In the horticultural world, annuals are known to have the broadest range of color. To keep gardening fun, alive and less laborious, the old 80%/20% adage seems fitting. Consider designing display gardens with 80% shrubbery and perennial flower bulbs and plants. You may refer to our Naturalizing Flower Bulbs section.
The remaining 20% can be devoted to annual plant material, including Tulips (most of which are not perennial in nature: they peter out over time). Keep space open in between perennials for interspersed colors of Tulips that you can replant every year or two with different color themes to keep family and friends in spring suspense. It is fun to change things up every year: pink and white, purple and pink, pink and orange, black and white or red and yellow combinations to spark renewed uhs and ahs. Make sure that the cluster or drift space is marked with labels for easy fall planting.
Once the Tulips have bloomed out, the plant and bulb can be removed and discarded and the space can be filled with summer annuals to keep the color explosion going. You can use the 'Tulip' space to plant easy direct-sow flower seeds from our sister company Kitchen Garden Seeds, like Bells of Ireland, Blue Flax Linum, Catmint Nepeta, Cleome, Cosmos, Delphinium, Heuchera, Hollyhocks, Lavatera, Lupines, Poppies, Shasta Daisies, Sunflowers, Tithonia or Zinnias. Or, as is becoming increasingly more popular, you can interplant lush ornamental edibles among the perennials, like lettuce, basil, Swiss chard or kale, all of which are easy to grow from seed. It is amazing how much you can easily grow from seed for little money with huge results.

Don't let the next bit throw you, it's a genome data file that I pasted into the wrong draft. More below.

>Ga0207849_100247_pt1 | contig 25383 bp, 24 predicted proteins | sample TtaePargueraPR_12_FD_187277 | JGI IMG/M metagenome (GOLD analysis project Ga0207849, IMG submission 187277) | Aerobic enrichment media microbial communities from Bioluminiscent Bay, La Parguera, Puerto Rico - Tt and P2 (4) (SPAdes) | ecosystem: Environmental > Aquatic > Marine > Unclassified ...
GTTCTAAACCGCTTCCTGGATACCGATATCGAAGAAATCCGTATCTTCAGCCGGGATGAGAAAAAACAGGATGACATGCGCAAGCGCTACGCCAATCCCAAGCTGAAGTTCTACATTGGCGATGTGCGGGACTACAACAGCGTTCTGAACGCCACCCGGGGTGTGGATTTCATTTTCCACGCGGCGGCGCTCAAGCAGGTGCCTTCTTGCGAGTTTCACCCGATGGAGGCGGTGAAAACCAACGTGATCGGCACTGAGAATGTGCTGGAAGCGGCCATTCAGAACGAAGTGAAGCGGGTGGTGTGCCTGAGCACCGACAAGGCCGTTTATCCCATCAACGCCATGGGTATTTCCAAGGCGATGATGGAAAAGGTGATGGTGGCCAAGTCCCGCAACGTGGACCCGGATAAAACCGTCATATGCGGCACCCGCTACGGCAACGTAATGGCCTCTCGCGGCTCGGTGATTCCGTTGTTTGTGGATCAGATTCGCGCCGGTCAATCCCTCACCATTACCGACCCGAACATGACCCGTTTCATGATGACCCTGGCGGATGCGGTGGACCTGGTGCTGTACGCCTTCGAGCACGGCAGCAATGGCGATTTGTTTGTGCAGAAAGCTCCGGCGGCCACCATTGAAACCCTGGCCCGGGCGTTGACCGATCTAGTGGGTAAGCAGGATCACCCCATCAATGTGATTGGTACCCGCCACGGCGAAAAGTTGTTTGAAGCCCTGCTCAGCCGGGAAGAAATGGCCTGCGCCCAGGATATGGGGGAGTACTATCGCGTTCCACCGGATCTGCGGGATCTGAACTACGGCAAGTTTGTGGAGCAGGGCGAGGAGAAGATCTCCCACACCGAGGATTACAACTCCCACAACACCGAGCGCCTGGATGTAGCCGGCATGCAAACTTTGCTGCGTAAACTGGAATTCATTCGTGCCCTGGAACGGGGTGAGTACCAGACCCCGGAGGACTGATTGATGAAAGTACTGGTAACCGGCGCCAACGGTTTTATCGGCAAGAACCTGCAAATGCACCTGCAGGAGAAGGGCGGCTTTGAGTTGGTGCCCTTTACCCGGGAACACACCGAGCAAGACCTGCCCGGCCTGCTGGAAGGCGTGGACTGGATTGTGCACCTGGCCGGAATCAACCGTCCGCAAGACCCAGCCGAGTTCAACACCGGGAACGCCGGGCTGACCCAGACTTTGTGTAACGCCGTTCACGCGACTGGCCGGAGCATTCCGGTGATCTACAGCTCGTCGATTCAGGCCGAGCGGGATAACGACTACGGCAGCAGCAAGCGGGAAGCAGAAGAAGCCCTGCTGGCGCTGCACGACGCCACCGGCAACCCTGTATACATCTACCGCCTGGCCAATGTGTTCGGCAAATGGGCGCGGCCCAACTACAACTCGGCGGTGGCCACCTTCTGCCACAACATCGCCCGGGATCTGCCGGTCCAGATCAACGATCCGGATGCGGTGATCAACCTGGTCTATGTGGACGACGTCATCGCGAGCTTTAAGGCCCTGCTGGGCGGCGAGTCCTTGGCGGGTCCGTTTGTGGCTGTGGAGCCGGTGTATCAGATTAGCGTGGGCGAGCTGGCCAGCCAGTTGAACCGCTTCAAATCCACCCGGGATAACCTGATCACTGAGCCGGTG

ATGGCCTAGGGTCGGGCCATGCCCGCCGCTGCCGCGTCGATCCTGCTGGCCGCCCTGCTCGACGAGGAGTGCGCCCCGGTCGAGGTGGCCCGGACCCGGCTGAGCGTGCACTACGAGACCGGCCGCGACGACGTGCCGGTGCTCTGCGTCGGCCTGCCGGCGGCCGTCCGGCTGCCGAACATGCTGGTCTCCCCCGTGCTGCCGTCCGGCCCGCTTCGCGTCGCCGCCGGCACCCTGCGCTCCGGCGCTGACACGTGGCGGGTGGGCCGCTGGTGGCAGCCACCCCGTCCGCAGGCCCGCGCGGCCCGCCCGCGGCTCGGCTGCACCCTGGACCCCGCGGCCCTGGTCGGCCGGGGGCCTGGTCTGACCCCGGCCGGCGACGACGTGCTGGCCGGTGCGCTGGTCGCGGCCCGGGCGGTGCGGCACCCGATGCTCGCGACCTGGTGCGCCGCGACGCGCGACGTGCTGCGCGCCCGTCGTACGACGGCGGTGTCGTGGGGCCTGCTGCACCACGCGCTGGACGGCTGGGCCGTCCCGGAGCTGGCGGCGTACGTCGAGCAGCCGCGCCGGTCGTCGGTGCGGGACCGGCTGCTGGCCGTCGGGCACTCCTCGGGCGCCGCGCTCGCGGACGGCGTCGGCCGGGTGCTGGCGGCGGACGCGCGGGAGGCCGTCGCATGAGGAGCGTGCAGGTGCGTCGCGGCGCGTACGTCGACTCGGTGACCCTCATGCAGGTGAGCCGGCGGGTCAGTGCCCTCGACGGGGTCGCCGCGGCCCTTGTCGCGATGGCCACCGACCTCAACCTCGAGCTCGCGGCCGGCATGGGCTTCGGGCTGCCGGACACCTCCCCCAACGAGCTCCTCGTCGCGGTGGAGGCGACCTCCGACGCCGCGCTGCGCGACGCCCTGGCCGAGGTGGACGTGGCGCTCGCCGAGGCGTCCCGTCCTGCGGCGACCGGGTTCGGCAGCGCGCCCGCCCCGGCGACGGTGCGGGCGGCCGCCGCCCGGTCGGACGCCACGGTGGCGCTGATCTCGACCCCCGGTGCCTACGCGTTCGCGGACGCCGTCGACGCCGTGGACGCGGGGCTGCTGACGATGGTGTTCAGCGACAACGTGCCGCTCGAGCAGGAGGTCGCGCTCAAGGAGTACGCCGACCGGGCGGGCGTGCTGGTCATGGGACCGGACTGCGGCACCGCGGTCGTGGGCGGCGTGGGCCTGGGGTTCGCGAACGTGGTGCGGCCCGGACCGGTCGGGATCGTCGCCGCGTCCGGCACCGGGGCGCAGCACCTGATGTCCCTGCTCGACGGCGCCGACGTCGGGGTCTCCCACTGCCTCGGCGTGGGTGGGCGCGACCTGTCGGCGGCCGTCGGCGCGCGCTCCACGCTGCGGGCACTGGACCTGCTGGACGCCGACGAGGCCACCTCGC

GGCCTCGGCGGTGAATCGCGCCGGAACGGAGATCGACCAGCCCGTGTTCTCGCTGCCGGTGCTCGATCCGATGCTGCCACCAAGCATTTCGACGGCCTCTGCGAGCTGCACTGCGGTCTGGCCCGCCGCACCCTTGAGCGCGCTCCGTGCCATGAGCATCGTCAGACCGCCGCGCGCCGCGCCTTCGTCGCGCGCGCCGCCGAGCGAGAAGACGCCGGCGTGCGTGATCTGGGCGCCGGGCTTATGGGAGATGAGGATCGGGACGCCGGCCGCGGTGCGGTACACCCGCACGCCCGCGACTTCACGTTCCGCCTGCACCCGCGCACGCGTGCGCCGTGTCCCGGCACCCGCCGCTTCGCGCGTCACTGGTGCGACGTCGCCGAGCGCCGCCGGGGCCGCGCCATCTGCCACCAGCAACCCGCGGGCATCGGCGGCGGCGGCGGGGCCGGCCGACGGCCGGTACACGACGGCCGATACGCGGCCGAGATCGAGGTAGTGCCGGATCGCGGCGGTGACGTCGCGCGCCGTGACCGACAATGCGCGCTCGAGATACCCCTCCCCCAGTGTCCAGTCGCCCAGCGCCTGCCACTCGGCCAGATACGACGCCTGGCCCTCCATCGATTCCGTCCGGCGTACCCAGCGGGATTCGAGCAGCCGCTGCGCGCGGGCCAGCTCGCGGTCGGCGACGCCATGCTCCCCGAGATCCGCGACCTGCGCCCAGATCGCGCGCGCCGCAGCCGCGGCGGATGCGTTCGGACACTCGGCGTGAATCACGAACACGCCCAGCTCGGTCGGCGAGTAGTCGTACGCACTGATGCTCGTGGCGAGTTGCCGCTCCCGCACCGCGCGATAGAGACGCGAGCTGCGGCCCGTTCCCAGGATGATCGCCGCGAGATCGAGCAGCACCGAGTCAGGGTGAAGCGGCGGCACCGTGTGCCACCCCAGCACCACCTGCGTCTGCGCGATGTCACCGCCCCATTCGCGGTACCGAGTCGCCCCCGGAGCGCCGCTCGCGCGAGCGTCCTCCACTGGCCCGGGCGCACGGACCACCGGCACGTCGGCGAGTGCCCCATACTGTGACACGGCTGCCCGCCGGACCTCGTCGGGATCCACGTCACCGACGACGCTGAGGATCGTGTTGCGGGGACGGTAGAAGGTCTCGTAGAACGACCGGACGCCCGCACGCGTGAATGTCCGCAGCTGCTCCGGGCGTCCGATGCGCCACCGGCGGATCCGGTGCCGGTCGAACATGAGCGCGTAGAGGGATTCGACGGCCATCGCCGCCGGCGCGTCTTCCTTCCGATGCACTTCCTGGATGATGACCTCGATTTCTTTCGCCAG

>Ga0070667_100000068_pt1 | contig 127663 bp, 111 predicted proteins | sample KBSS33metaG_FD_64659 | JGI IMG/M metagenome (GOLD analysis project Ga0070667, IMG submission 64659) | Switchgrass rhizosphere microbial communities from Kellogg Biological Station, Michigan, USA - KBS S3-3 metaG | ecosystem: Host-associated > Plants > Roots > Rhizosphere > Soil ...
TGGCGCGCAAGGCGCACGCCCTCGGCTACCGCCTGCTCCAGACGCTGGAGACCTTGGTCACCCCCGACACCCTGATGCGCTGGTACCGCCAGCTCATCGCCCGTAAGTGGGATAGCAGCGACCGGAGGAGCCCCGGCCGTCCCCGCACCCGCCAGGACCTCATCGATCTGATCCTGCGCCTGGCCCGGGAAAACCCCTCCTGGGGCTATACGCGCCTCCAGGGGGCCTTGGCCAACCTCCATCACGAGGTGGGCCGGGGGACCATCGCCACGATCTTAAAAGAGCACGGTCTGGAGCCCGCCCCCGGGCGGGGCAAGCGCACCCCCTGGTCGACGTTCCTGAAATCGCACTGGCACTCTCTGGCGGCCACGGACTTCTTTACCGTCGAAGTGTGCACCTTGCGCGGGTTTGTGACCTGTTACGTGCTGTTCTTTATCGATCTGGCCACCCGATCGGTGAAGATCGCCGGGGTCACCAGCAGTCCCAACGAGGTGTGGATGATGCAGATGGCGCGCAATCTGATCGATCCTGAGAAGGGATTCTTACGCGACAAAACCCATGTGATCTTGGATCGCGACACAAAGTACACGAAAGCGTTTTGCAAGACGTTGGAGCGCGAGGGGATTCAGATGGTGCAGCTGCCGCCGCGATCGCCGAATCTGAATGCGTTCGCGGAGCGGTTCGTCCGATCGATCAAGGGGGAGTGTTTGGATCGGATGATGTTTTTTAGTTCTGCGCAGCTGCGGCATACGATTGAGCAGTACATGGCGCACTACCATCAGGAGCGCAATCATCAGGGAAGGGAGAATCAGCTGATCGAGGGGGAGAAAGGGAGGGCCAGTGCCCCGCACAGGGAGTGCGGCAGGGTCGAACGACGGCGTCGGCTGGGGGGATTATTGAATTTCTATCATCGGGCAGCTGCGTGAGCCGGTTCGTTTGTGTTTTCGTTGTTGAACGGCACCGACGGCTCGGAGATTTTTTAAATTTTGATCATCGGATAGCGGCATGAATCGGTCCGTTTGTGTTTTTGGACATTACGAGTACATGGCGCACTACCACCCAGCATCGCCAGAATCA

If you want to try to keep Tulips going from year to year, select from among varieties of Greigii, Kaufmanniana, Species or Giant Darwin Hybrid Tulips, many of which are good repeat bloomers. Plant them in a good spot, at least to the specified depth, fed them three times a year with a 4-10-6 granular organic fertilizer and never cut them for bouquets. If they are happy where they are, they can reward you with several years of blooms. For massive armloads of cut Tulips and bragging rights on garden-club-worthy bouquets, plant a separate cutting garden each fall. You may refer to our Cutting Garden Flower Bulbs section.